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Tuesday, June 12, 2012

Haj Amin al-Husseini, Part One

"The Mufti's close working relationship and friendship with Adolf Eichmann, as well as with Heinrich Himmler, is well documented and indisputable.  Following the capture of Eichmann in May 1960, the speculation about the relationship between these two men became a subject of active public discussion.  In a press conference held at the time of the Eichmann trial, on May 4, 1961, al-Husseini denied any connection with Adolf Eichmann during World War II.  Indeed, he claimed at this press conference that he did not even know who Eichmann was until he read about his capture in the newspapers.  In fact, the mufti and Eichmann not only knew each other, but collaborated actively in their years of service to the Third Reich.  At the Nuremberg trials, Dieter Wisliceny, one of Eichmann's senior deputies, would testify that the mufti "was one of Eichmann's best friends and had constantly incited him to accelerate the extermination measures.  I heard him say that, accompanied by Eichmann, he had visited incognito the gas chamber of Auschwitz."  On this visit to Auschwitz, al-Husseini reportedly urged the guards in charge of the chambers to be more diligent and efficient in their efforts.
     One can only imagine how the mufti must have rejoiced as he toured the Auschwitz death camp complex.  What he witnessed was indeed, in his mind, the final solution to his Jewish problem.  With a sweeping audacity that was almost too bold to grasp, Hitler had determined simply to eliminate his perceived enemies.  As he examined the details of the process that led to extermination, al-Husseini realized that he would not have to transport his Jews anywhere.  The Jews were concentrated in the Tel Aviv/ Jaffa region of Palestine.  No railroad cars would be needed for transport.  No "selection" would be necessary.  No Jew would be needed to work or labor in any way for his Arab state of Palestine.  All that the mufti would need would be the technical assistance of his good friends Heinrich Himmler and Adolf Eichmann to construct factories of death to eliminate the Jews from Palestine once and for all.
     As the mufti left Aushwitz to return to Berlin, he could only marvel at Germany's ruthless efficiency in solving its Jewish problem.  With a smug certainty, he marveled at his good fortune in living at a time when he was blessed with such a superb ally and friend in the person of Adolf Hitler.
     Eichmann and al-Husseini admired each other tremendously.  Eichmann, as Dieter Wisliceny recalled in his testimony at Nuremberg, "was very strongly impressed with the Mufti."  The mufti, in turn, reciprocated this admiration.  When he spoke of Eichmann in the presumed privacy of his diary, al-Husseini observed that he was a "very rare diamond, the best savior of the Arabs(p51-52)."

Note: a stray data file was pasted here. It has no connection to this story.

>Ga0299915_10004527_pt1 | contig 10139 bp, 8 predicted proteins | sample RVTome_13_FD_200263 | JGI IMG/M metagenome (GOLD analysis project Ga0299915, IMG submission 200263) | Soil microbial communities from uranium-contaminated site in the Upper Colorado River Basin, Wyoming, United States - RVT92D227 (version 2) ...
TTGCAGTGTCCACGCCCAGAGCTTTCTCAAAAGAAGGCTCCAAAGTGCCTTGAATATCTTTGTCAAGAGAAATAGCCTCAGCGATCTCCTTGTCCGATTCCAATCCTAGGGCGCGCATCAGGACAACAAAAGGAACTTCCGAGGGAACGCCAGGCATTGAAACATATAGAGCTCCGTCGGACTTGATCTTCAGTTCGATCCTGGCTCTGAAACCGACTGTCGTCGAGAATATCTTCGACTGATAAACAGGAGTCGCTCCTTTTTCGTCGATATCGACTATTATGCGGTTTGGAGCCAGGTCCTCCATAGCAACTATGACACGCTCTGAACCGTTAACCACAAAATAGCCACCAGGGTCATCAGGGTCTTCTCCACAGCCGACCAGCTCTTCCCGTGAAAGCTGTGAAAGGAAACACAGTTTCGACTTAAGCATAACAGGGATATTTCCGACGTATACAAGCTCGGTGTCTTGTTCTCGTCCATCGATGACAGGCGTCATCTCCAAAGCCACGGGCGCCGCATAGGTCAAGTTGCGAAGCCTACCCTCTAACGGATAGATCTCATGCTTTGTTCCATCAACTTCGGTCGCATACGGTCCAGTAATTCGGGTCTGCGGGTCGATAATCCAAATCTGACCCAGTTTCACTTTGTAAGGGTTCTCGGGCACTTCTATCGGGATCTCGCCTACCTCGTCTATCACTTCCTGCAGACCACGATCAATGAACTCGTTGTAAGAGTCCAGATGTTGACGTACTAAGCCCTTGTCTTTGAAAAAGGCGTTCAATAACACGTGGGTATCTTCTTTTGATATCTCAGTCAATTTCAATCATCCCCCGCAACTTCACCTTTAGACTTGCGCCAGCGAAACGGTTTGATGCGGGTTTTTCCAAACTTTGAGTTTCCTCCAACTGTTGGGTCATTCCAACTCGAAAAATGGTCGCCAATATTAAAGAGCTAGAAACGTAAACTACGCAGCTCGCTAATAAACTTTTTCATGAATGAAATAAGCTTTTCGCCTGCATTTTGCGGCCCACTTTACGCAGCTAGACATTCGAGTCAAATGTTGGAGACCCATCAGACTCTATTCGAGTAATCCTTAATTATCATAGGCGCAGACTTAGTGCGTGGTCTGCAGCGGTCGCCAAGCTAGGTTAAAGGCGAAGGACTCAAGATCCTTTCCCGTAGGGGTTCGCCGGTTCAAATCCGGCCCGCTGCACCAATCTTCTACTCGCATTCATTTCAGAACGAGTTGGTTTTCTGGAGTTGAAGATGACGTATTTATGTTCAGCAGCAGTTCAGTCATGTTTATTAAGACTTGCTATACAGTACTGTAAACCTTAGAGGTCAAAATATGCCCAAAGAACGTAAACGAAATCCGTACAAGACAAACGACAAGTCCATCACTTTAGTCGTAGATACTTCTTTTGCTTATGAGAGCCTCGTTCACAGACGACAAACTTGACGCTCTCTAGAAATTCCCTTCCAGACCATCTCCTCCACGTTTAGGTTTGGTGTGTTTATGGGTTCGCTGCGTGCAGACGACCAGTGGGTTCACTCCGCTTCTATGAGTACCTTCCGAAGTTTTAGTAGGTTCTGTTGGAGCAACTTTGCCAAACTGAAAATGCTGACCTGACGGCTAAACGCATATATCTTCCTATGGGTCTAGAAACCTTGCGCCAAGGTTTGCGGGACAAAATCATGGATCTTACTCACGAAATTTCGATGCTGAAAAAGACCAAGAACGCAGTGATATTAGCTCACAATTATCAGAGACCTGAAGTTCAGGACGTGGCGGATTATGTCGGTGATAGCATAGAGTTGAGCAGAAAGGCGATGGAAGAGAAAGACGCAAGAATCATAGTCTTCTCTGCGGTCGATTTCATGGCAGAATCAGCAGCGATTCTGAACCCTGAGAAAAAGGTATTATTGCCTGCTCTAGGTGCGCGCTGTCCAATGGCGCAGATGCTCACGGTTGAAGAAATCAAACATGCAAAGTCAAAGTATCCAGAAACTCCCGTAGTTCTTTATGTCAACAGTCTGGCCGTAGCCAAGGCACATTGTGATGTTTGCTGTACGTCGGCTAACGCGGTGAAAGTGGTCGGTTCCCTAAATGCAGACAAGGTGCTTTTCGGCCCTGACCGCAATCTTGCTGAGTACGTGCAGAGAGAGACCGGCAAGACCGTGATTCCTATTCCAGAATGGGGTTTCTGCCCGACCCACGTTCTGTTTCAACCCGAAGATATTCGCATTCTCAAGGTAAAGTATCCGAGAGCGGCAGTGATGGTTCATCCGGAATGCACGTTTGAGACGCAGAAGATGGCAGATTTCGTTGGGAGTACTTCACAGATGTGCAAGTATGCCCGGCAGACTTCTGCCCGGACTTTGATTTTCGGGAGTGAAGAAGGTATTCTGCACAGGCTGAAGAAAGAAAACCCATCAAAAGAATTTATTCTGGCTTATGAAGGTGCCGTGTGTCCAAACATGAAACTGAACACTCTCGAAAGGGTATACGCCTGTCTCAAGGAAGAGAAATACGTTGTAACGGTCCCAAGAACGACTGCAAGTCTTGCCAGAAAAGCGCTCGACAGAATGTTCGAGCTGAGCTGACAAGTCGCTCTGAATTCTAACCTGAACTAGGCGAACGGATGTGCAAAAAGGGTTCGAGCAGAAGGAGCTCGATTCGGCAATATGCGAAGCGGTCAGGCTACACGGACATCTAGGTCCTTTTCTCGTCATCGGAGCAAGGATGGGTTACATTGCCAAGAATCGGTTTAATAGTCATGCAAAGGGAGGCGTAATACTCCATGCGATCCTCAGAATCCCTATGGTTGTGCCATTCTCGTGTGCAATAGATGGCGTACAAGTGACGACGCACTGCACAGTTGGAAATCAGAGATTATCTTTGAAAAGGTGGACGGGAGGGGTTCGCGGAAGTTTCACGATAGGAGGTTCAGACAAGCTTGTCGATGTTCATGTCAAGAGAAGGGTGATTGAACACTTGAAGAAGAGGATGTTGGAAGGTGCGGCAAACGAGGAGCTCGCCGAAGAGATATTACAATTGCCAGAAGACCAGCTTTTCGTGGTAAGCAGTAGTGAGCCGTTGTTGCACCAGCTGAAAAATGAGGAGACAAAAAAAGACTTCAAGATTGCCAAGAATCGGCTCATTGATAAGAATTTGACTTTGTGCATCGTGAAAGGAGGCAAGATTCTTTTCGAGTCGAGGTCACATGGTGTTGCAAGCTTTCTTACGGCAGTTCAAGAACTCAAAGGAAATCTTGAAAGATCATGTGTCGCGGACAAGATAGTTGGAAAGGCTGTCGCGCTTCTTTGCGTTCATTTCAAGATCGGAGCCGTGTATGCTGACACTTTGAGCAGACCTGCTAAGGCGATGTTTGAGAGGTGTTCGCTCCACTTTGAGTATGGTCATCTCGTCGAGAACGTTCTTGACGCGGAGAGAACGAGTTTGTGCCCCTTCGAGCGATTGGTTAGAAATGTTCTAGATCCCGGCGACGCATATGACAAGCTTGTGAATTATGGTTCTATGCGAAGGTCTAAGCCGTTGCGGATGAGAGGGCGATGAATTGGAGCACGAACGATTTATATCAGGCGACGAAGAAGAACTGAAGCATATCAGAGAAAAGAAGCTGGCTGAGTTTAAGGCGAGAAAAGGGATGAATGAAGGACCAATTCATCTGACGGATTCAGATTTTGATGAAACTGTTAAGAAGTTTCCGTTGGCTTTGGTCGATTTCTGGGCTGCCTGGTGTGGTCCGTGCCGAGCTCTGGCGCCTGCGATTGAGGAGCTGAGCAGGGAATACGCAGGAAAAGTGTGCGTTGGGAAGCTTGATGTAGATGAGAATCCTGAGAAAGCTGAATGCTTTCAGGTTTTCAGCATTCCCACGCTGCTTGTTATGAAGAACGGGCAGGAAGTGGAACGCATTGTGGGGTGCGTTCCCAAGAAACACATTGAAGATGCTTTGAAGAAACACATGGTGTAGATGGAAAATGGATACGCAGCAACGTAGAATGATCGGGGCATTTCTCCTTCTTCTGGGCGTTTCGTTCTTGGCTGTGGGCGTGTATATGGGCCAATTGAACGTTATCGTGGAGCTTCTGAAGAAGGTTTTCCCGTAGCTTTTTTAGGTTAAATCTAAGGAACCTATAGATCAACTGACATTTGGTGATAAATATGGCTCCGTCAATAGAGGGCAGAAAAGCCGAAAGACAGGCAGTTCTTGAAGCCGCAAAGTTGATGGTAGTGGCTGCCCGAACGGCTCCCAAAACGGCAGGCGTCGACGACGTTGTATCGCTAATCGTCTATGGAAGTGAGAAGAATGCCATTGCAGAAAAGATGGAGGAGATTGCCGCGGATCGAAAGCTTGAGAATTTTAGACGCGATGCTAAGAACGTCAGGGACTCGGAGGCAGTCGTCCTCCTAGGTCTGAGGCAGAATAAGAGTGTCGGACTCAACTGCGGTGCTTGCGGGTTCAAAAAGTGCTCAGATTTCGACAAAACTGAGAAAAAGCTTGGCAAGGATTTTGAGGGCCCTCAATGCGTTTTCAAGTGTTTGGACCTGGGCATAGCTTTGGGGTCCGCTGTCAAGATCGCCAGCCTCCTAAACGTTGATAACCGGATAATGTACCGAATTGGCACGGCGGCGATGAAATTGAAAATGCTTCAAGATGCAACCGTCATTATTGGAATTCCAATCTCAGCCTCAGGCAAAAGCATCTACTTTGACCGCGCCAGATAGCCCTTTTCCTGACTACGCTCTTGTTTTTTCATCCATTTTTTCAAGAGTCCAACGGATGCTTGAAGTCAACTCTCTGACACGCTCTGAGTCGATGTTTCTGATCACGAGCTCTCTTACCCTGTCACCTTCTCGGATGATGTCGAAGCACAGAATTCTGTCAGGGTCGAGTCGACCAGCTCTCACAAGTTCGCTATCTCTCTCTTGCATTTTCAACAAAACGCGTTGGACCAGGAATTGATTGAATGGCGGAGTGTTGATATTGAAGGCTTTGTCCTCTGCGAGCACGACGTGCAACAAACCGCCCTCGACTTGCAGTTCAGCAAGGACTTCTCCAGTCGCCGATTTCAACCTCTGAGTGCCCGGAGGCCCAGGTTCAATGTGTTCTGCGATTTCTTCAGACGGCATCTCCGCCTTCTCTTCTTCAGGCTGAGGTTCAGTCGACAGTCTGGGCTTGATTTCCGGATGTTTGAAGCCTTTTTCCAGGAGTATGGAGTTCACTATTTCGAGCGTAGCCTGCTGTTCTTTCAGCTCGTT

"For the mufti, as for al-Gaylani, however, the common enemy was not just Great Britain, but the entire Allied cause.  The mufti often called upon the Muslims of the world to help Germany in the holy war it was waging against the British and their Western allies, especially the United States.  Some of his radio broadcasts were devoted specifically to condemning American policy in the Middle East.  In a radio broadcast from Berlin in March 1944, he denounced American policy with regard to the establishment of a Jewish homeland in Palestine:  "No one {would have}ever thought," he thundered, "that 140 million Americans would become tools in Jewish hands. . . . How could the Americans dare to Judiaze Palestine?"
     Many of his most passionate radio broadcasts were classically anti-Semetic, designed to incite hatred and violence against radical Islam's greatest enemy, the Jews.  On November 2, 1943, at the public rally to protest the Balfour Declaration, al-Husseini used German radio to broadcast one of his most virulently anti-Semetic messages:  "The overwhelming egoism which lies in the character of Jews, their unworthy belief that they are God's chosen nation and their assertion that all was created for them and that other people are animals," al-Husseini declared, "makes them incapable of being trusted."  In this broadcast, which included an inflammatory tirade against both the Jews and the British, interspersed with citations of Koranic texts against the Jews, the mufti said of the Jews:  "They cannot mix with any other nation but live as parasites among the nations, suck out their blood, embezzle their property, corrupt their morals. . . . The divine anger and curse that the Holy Koran mentions with reference to the Jews is because of this unique character of the Jews(p53-54)."" Icon of Evil:Hitler's Mufti and the Rise of Radical Islam by David G. Dalin and John F. Rothmann 

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